By BRYAN CORLISS
SEATTLE — Negotiations could go on around the clock this weekend in an effort to head off Seattle’s first newspaper strike in almost half a century.
With a midnight Monday strike deadline looming, a federal mediator on Thursday imposed a confidentiality agreement on the bargaining teams for the Pacific Northwest Newspaper Guild, The Seattle Times and the Seattle Post-Intelligencer.
The two sides had better do all they can to reach an agreement, because neither the Times nor the P-I nor their employees can afford a walkout, a Washington State University media management professor said.
"I’ve got a feeling they’re going to do an 11th-hour thing on this," WSU’s Bob Hilliard said. "They have to."
The guild continued to prepare for a walkout on Friday. The union planned a Saturday training session with members of the Society of Professional Engineering Employees in Aerospace (SPEAA), which had a successful strike earlier this year, to discuss the logistics of setting up and maintaining 24-hour picket lines.
Meanwhile, Seattle Times management issued a memo on Thursday outlining how employees can quit the union so they could cross picket lines and continue working if there’s a walkout.
The memo also warned that the paper plans to hire temporary and permanent replacements "if necessary" to continue putting out a paper during a strike.
The stakes are high, said Hilliard, a former editor at both newspapers who now is general manager of WSU’s student publications and a professor of newsroom management in the Edward R. Murrow School of Communications.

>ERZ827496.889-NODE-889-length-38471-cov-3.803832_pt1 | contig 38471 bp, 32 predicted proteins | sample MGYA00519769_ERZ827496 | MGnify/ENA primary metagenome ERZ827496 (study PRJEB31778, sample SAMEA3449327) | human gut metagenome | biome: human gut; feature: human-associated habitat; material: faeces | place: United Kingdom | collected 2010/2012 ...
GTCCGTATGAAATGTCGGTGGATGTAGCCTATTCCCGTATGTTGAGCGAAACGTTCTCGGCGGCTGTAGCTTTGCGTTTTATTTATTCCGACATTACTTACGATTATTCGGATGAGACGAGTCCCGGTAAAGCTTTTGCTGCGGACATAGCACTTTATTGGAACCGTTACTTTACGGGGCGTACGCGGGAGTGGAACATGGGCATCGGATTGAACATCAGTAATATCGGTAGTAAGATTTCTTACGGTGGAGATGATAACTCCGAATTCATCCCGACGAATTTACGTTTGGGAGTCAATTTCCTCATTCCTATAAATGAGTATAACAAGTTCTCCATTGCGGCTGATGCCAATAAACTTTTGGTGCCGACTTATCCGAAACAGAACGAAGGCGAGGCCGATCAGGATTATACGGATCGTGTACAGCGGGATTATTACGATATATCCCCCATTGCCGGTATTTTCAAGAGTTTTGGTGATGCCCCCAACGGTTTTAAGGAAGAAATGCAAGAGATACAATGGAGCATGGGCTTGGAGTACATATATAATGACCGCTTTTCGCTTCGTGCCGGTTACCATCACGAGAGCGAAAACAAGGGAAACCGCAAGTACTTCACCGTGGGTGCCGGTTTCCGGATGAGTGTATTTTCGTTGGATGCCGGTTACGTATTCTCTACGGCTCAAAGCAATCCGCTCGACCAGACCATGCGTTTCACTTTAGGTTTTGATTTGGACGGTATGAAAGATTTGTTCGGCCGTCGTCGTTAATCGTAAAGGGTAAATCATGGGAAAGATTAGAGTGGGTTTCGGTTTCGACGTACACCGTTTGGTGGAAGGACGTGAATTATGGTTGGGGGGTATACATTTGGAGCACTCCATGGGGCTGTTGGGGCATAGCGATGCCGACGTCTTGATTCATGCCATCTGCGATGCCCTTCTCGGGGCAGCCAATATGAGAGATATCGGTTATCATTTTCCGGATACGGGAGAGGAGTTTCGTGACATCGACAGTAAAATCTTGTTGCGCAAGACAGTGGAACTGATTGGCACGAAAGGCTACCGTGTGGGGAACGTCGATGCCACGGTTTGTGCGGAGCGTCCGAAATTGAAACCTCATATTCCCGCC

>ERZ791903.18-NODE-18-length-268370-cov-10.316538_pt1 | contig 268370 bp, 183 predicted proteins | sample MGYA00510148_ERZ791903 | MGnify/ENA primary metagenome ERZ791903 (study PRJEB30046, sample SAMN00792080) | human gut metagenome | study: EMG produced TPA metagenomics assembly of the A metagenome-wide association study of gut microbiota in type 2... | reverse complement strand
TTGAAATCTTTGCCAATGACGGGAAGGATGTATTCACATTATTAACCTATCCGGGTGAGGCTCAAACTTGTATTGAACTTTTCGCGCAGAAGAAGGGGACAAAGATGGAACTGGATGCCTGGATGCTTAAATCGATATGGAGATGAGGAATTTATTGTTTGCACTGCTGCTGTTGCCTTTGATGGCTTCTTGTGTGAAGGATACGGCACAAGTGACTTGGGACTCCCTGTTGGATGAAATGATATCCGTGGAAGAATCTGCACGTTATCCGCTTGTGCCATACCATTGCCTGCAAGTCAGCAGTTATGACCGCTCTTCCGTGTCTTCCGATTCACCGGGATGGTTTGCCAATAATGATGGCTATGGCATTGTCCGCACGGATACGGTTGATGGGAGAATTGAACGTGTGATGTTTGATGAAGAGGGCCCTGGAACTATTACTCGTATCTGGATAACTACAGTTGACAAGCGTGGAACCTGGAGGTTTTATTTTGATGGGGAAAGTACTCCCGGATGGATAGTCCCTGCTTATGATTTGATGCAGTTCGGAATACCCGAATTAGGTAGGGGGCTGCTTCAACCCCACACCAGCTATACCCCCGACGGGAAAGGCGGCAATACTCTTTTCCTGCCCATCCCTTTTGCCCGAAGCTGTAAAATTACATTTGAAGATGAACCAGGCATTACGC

For the unionized newsroom workers at the Times and P-I, it’s simple: the threat of being thrown out of work at the start of the holiday season.
For the newspaper guild, it’s a matter of credibility, Hilliard said.
"The guild gave away the store" with its last two contracts, he said. Union negotiators now are taking a hard line to "try to get back control."
But management may be facing the biggest stakes of all.
The guild’s decision to call for a pre-Thanksgiving strike was shrewd, Hilliard said. Newspapers bring in 15 to 20 percent of their year’s advertising revenue in the month between Thanksgiving and Christmas, he said.
"The Bon starts buying heavy. Nordstrom’s buying heavy, (and) the dot-coms," Hilliard said. "These two newspapers cannot afford for retailers to realize they can get through a Christmas season without them."
The Times and P-I certainly can publish during the strike, filling pages with wire service stories and topping them with a handful of stories written by editors, Hilliard said. But in doing that, they run the risk of losing readers who buy the paper for its local news. "And when they walk away, they don’t walk back," he said.
Management could avoid all that by meeting the guild’s pay demands. But that would weaken its position with its other unions, particularly the two Teamsters locals that deliver the papers, Hilliard said.
"If you crank that up for the newsroom, those guys will want that much and more," he said.
Local 174, which represents the drivers who carry the papers from printing presses to the distribution centers, will honor guild picket lines, business agent Miguel Gomez said.
Yet management has its own hole card — the Northwest’s reputation as a desirable place to live.
"For the bulk of them, it was a deliberate choice" to move to Seattle, Hilliard said. "There aren’t that many of them who want to leave."